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Vitamin K

Chemical structure of phylloquinone (Vitamin K).Image via Wikipedia

Vitamin K


  • Reduces bruising
  • Dark under-eye circles
  • Heal the skin.


  • Topical vitamin K slightly reduces the amount of time it takes some patients' bruising to heal. This is possibly due to vitamin K's ability to break down hemosiderin, a brownish pigment derived from hemoglobin, the oxygen-carrying component of blood.
  • Medicated creams containing Vitamin K analogues, like Kinerase, dissolve hemosiderin—a pigment that leads to dark under-eye circles
  • Sometimes fragile capillaries leak blood into the skin and lead to formation of hemosiderin. Vitamin K may control this seepage by controlling blood clotting.


  • There are no known side effects associated with the use of vitamin K, though some dermatologists warn that its benefits have not been thoroughly tested, so results may vary.
  • Daily use of a K cream significantly lightened circles after 4 months in one study, but because the cream also contained retinol, researchers aren’t sure which ingredient deserves credit for the improvement. Retinol alone thickens the translucent under-eye skin (making it harder to see the dark blood vessels below) and lightens melanin that makes circles more prominent. Still, it can’t hurt to try a cream that contains Vitamin K and retinol; the retinol may enhance K’s ability to penetrate skin and knock out darkness.


  • In India it is used in an injectable form to prevent clotting of blood in dermatological procedures. There are practically no cosmetic products that contain Vitamin K. However, in the West it is a common ingredient in eye creams.
  • Peter Thomas Roth Power K Eye Rescue ($100; [roughly Rs. 5000!!!]at harnesses the power of K to visibly brighten the appearance of dark circles, and includes the antioxidants green tea and vitamin C; and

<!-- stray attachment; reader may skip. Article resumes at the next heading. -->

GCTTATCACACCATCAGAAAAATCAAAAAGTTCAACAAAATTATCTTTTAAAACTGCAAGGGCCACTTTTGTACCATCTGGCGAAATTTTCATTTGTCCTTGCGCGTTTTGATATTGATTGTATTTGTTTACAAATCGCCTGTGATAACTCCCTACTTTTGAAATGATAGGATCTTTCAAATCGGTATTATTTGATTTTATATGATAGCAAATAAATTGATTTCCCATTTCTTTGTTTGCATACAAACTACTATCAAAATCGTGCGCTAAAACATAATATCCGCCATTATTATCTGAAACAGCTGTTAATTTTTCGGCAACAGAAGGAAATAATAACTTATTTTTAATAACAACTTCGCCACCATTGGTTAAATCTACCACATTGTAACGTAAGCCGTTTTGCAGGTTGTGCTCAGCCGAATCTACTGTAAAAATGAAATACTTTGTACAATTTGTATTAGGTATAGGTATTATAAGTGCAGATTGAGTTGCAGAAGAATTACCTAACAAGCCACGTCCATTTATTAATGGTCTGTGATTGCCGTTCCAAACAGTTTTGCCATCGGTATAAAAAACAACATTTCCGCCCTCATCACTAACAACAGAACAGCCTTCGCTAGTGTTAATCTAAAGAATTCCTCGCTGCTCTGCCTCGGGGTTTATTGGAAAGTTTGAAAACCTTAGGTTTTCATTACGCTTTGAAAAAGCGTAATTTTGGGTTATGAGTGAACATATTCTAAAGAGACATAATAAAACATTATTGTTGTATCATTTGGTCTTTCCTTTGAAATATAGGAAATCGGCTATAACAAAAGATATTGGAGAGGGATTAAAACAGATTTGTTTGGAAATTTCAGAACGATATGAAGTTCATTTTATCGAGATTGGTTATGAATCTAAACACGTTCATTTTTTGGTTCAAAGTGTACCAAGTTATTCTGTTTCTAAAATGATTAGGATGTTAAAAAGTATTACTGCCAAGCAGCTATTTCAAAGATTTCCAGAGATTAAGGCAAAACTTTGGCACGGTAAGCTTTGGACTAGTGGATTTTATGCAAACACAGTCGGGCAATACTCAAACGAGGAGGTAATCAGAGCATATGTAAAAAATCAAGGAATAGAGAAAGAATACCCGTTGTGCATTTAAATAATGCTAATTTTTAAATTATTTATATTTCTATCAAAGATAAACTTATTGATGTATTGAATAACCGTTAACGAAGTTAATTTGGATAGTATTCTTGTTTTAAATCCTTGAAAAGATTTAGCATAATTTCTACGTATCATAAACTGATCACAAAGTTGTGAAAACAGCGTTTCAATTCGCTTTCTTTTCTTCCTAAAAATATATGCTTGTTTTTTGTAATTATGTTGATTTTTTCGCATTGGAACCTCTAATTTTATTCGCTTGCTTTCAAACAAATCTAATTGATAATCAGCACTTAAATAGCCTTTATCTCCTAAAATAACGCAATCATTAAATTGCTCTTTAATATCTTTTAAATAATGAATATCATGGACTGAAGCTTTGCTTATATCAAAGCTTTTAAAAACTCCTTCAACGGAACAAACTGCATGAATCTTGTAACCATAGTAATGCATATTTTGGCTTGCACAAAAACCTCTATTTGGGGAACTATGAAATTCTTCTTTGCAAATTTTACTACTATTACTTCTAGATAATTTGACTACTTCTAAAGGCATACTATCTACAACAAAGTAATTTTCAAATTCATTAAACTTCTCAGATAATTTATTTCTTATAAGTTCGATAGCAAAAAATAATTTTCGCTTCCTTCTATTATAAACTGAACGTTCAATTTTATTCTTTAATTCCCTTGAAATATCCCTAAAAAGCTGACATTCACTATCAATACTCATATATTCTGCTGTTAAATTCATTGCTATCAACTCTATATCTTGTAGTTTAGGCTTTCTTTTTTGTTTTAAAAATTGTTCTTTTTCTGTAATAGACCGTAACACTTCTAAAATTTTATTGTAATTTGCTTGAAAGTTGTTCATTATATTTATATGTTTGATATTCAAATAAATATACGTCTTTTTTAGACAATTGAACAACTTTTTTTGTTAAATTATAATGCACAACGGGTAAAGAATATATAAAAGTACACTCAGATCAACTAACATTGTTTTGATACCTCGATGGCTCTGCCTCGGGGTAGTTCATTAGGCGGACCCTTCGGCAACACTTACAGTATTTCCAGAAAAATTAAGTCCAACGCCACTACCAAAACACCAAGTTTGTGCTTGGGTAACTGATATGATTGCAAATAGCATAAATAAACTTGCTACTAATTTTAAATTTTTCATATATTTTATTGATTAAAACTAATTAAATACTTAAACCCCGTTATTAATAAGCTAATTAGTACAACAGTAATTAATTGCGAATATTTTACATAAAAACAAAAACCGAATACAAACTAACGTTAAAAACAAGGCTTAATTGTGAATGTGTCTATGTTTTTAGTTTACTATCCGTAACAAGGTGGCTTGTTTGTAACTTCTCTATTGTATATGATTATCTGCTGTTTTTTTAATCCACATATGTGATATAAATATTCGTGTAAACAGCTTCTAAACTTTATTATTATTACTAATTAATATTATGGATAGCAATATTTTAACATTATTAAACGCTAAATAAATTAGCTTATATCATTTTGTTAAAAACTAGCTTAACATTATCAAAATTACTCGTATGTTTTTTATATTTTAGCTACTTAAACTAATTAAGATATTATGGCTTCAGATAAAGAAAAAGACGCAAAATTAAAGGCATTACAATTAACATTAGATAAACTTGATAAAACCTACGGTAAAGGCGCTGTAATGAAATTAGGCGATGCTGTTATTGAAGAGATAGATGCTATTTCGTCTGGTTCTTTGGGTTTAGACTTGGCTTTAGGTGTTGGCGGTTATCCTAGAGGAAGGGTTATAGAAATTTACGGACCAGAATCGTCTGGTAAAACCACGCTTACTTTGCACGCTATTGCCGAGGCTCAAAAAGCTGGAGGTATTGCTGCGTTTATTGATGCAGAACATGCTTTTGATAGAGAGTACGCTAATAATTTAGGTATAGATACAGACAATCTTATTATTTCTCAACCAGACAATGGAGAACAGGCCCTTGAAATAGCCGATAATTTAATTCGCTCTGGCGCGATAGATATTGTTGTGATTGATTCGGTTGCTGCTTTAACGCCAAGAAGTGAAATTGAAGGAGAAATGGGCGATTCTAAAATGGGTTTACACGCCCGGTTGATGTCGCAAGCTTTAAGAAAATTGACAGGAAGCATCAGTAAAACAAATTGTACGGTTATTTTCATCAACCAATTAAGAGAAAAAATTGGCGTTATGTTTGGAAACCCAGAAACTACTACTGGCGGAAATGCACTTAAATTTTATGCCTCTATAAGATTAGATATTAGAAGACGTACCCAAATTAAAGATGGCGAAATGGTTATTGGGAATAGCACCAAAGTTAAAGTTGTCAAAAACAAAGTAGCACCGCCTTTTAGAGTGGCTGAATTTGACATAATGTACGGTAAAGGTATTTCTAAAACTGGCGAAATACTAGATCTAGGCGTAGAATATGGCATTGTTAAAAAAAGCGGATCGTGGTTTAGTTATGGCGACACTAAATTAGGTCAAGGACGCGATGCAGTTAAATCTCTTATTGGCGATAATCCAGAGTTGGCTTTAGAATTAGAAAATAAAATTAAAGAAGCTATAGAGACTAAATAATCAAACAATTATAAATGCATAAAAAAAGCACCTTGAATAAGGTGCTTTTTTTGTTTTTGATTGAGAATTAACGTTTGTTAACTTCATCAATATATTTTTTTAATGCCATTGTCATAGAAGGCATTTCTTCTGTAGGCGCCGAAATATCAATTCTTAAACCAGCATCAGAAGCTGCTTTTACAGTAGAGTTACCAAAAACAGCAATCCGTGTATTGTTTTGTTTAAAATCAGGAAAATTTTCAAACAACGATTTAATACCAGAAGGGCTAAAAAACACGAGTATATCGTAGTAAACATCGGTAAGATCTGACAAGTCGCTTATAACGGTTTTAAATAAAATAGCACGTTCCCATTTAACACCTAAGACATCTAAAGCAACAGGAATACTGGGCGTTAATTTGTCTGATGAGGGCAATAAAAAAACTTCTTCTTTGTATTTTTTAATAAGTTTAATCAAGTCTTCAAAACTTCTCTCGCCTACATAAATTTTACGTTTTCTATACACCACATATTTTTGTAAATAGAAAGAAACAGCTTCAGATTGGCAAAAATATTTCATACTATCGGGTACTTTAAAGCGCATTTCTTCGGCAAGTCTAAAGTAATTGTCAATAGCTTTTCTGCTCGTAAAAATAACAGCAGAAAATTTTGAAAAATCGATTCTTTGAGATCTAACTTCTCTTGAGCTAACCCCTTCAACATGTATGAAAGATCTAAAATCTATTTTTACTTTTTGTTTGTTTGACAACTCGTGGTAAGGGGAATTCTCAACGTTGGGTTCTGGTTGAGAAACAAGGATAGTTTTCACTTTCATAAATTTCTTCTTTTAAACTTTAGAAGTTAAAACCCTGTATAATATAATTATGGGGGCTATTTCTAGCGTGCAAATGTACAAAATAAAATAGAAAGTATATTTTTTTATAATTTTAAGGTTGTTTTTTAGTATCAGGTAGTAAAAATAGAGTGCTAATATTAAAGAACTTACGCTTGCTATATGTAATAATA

• Quintessence Skin Science Clarifying Under-Eye Serum ($67;, which contains both vitamin K and retinol, as well as green tea and vitamins C and E.

DIY Tip:

  • Vitamin K is normally produced by bacteria in the Large Intestine, and dietary deficiency is extremely rare unless the intestines are heavily damaged, are unable to absorb the molecule, or due to decreased production by normal flora, as seen in broad spectrum antibiotic use. So popping vitamin pills is not going to help here. What yo

    CDC edamameImage via Wikipedia

    u need is on-site, topical application.
  • Vitamin K is found chiefly in leafy green vegetables; some fruits such as avocado and kiwifruit ; vegetable oils, notably soybean. Vitamin K has increased solubility in butter/oil.
  • You can apply Avocado or soyabean oil under the eyes till our brands catch up or else ask someone coming from abroad to get you once of these creams.

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  1. Maybe shld hav tried ur hand in chem as well??!!HA HA.
    good job,u get an 'A'


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